The baby Bimmer did well for it’s inaugural outing at Autoclub. Time to come back from fresh brakes and rubber and go deep in the 1:5x’s.
If you’re in SoCal, or even close by, you definitely need to make time for a track day at ACS, it’s worth the drive for you NorCal folks. Momentum cars can drive flat out for almost the whole track,and power cars hit top speeds unheard of at other venues, it’s a blast. Beyond the actual track day, you can leave the track and find civilization (and great Mexican food!), and the proximity for me covers the price premium of an Auto Club track day with fuel saved getting there and back. I was home in just under an hour, and felt oddly refreshed. Compare that with being exhausted beyond belief coming home from other tracks, and benefits really stack up in ACS’ favor. Finally, I get to brag about running a famous NASCAR oval. Even if you’re not a NASCAR fan, that’s still pretty cool. It makes me one step closer to being a race car driver, in my mind at least.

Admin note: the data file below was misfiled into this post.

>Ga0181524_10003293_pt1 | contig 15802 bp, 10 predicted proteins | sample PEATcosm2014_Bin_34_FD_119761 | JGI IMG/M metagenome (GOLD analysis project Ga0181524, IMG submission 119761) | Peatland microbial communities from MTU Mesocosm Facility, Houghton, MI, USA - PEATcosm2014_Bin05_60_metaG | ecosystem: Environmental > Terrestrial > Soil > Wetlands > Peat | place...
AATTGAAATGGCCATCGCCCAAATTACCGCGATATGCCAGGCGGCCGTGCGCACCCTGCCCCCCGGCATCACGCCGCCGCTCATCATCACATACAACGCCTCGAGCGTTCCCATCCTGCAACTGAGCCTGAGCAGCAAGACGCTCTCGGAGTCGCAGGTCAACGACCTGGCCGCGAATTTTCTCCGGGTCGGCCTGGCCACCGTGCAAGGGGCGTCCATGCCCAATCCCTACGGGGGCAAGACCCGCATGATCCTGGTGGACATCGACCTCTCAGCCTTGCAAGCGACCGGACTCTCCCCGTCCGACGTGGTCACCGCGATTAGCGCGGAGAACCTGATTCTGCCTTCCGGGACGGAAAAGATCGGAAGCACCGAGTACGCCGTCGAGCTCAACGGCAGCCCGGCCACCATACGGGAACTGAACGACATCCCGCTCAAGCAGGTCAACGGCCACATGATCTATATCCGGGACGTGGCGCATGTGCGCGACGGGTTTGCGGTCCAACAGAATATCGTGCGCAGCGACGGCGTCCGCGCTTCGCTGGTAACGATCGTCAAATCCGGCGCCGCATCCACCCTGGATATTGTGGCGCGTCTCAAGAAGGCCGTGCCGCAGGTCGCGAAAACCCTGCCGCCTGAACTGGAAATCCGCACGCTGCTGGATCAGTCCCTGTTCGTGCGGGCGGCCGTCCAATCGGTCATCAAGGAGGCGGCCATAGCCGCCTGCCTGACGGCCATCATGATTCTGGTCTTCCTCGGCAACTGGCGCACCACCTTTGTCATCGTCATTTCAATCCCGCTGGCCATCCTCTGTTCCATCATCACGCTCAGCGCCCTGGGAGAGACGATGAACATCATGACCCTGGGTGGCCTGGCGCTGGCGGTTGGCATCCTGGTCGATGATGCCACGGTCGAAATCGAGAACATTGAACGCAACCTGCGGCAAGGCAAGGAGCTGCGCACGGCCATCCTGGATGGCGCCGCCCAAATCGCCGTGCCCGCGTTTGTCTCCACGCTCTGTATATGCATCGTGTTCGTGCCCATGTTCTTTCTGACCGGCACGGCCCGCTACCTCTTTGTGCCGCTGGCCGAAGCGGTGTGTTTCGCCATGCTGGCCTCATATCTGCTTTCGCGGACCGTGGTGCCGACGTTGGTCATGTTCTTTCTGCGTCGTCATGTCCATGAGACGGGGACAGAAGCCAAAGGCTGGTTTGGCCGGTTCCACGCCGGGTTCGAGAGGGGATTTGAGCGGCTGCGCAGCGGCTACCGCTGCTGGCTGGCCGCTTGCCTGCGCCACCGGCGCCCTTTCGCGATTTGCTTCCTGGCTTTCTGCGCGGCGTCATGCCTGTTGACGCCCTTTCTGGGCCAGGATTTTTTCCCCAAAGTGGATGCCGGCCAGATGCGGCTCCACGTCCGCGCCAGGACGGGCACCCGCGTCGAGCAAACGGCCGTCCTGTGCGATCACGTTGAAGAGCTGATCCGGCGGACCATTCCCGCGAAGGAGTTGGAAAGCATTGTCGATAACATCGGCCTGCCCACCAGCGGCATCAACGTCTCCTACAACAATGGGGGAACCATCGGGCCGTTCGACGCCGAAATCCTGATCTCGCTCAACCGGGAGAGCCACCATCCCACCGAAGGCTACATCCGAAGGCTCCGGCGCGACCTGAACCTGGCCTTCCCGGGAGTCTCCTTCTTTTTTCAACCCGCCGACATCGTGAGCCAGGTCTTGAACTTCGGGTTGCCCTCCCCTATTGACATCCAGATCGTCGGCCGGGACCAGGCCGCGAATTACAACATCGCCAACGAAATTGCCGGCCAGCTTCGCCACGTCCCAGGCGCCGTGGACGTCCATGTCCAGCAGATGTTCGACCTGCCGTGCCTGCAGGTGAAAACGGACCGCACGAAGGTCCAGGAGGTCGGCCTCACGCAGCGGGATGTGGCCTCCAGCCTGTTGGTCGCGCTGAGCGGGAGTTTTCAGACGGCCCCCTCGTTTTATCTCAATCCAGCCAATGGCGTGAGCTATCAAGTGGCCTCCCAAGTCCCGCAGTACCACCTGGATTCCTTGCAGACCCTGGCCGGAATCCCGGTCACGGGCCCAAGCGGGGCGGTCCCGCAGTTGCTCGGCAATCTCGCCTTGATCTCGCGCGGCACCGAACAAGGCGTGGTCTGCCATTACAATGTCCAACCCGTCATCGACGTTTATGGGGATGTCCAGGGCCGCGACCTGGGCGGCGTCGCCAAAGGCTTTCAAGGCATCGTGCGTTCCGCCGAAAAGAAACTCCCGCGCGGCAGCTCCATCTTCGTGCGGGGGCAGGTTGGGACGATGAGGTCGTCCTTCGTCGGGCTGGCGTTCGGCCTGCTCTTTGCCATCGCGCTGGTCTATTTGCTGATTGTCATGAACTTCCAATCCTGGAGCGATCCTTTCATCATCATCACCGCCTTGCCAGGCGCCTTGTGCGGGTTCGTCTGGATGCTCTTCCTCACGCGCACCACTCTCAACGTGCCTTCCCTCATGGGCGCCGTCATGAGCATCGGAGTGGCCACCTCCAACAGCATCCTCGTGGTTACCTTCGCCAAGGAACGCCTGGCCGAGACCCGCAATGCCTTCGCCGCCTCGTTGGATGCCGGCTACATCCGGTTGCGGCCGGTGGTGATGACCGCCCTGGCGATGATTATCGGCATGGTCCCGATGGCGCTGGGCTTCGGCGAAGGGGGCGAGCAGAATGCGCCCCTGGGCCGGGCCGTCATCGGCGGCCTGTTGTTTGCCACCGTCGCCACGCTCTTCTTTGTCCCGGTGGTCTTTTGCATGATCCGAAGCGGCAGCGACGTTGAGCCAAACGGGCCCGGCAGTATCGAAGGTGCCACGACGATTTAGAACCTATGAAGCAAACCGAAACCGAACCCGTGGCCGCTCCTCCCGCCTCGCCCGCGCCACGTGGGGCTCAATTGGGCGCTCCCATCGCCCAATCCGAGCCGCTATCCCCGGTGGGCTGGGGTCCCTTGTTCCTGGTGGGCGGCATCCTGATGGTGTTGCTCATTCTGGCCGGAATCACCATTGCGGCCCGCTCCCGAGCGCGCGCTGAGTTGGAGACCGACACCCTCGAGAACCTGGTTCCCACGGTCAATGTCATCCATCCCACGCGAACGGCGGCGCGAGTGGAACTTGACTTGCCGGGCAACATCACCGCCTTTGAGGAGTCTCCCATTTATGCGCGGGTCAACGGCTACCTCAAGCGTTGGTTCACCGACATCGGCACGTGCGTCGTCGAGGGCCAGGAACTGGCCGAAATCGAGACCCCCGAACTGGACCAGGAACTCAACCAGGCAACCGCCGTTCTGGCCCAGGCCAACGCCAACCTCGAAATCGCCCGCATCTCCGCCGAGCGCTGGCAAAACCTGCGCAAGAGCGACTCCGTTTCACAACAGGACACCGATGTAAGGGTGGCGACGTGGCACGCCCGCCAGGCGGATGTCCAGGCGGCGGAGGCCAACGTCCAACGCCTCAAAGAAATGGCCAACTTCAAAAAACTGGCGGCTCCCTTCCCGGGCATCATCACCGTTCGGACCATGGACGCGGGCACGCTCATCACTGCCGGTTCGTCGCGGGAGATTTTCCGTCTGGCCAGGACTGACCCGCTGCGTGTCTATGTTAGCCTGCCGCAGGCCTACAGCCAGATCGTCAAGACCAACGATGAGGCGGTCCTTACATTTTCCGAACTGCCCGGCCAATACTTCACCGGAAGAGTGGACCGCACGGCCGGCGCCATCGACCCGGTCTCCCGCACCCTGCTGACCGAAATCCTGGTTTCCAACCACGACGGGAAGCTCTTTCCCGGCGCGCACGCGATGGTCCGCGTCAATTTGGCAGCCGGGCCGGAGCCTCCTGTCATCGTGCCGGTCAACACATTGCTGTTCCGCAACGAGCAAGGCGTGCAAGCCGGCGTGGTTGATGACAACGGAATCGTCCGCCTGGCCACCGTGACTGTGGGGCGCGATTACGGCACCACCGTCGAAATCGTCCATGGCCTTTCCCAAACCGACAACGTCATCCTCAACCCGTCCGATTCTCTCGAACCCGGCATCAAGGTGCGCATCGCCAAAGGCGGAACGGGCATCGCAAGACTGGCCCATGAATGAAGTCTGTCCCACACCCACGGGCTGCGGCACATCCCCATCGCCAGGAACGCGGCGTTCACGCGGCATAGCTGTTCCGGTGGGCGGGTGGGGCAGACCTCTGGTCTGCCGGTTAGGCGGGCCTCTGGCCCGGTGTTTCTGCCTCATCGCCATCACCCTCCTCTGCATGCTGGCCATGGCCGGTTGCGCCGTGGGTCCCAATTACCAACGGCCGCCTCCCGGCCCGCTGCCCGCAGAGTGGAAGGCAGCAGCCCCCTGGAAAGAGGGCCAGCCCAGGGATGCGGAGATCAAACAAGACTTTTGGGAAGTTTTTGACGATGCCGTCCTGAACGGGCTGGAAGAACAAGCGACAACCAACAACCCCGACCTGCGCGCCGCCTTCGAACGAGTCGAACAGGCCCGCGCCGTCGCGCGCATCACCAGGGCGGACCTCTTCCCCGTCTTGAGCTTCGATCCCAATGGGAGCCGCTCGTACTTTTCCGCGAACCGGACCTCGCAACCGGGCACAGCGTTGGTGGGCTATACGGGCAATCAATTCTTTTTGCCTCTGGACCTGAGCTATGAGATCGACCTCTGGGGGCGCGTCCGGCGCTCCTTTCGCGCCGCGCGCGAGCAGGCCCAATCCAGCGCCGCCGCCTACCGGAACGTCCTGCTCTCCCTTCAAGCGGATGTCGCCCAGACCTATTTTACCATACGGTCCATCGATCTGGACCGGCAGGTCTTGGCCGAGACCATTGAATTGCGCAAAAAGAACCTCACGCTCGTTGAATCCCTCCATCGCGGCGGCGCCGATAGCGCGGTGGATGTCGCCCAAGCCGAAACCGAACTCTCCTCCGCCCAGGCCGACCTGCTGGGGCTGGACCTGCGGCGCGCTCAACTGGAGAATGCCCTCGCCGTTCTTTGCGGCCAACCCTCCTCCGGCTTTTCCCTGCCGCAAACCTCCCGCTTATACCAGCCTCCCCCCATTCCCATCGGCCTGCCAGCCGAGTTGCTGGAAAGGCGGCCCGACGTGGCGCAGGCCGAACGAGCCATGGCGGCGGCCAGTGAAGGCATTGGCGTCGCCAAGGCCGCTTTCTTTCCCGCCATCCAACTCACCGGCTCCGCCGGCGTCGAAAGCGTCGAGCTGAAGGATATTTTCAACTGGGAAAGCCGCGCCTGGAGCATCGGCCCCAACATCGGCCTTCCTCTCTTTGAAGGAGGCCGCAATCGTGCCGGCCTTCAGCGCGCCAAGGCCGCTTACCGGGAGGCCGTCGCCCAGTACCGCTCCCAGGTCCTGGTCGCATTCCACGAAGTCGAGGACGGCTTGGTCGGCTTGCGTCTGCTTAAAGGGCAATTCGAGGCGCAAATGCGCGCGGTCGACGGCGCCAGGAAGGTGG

Jake Stumph is a track day bro and freelance writer. If you find his antics amusing, or want to know more about getting on track, trying to win an SCCA Autocross championship, or what it’s like trying to keep car’s track ready and not explode violently, then you can follow him on Facebook. He posts amusing anecdotes, track-side reports and fun pictures.